Hereditary spastic paraparesis (HSP) is also known as Strumpell-Lorrain disease or familial spastic paraplegias. This consists of a group of clinically and genetically heterogenous disorders characterized by slow and progressive spastic paraparesis.

HSP can be classified as a complicated or uncomplicated (pure) form. This will depend on if the paraparesis occurs by itself or in conjunction with other symptoms. Genetically, HSP can be classified based on the pattern of inheritance: X-linked, autosomal dominant, or autosomal recessive. The most common form of HSP is the pure autosomal dominant form. Individuals with HSP generally experience muscle weakness, abnormal gait, difficulty walking, paresthesia, and decreased sensation of vibrations.

7. Primary Lateral Sclerosis

Primary lateral sclerosis (PLS) is a rare condition where there is neurodegeneration of the upper motor neurons (UMNs), leading to progressive spinobulbar spasticity. Since many cases that have been initially diagnosed as PLS will be reclassified as ALS once the disease has progressed, some experts have suggested a disease duration of a minimum of 3 years is required before diagnosis is rendered.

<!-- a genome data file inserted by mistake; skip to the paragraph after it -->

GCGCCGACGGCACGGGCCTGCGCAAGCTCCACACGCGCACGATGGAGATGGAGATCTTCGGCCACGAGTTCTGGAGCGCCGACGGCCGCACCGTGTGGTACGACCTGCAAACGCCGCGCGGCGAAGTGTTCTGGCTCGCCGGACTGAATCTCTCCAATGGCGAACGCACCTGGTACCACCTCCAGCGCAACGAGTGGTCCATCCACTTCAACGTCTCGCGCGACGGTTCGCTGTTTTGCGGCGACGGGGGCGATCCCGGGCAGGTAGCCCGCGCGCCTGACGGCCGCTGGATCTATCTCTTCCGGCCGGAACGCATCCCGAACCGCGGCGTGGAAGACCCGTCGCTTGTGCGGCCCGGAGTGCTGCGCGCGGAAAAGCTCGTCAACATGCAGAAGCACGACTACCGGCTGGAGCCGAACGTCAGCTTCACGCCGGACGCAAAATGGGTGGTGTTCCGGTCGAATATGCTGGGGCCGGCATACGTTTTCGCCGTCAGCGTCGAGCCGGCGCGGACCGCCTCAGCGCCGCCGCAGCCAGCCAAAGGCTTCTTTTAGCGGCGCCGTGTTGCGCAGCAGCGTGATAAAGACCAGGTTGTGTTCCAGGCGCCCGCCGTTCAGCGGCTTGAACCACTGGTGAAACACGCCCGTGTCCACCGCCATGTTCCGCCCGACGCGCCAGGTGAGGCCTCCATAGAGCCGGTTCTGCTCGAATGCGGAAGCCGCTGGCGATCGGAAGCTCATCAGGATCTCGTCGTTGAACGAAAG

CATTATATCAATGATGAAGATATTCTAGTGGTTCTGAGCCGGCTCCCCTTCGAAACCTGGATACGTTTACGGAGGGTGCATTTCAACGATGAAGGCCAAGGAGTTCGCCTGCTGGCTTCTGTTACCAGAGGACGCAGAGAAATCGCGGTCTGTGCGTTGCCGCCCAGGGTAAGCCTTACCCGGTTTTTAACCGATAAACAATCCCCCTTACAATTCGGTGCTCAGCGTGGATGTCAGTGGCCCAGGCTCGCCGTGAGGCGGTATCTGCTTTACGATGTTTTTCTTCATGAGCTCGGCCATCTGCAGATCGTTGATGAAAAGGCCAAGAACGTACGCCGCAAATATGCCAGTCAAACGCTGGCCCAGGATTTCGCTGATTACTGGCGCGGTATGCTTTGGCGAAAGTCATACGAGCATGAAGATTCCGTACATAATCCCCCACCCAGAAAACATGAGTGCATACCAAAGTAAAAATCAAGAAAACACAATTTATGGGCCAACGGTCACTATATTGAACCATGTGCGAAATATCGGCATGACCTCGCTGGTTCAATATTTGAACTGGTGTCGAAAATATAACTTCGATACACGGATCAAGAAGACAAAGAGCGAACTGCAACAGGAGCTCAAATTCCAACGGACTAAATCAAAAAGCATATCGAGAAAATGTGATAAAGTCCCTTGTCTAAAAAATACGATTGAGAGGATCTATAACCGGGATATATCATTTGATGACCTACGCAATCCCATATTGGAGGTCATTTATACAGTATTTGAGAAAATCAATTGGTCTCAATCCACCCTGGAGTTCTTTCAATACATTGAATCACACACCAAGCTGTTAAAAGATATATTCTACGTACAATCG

There are still those who debate if PLS is a distinct pathologic entity or if it represents another end of the ALS clinical spectrum. It tends to affect those over the age of 50 years old and progresses over several years or decades. Symptoms usually start in the legs, tongue, or hands, and can include difficulty with balance, stiffness, weakness, clumsiness, and spasticity.

Motor Neuron Disease

8. Spinal Muscular Atrophy

Spinal muscular atrophy describes a large group of neuromuscular disorders caused by genes. There is characteristic progressive degeneration of the spinal lower motor neurons. Depending on the type, the age of onset and severity of symptoms can very. While some may be apparent at birth, there are others that do not begin until adulthood.

However, most result in worsening muscle weakness, muscle twitching, difficulty swallowing, joint contractures, and scoliosis. It occurs due to a genetic defect in the SMN1 gene, which are inherited in an autosomal recessive manner. The SMN1 gene encodes a protein that is required for the survival of motor neurons. The loss of these neurons stops the sending of signals between brain and skeletal muscles.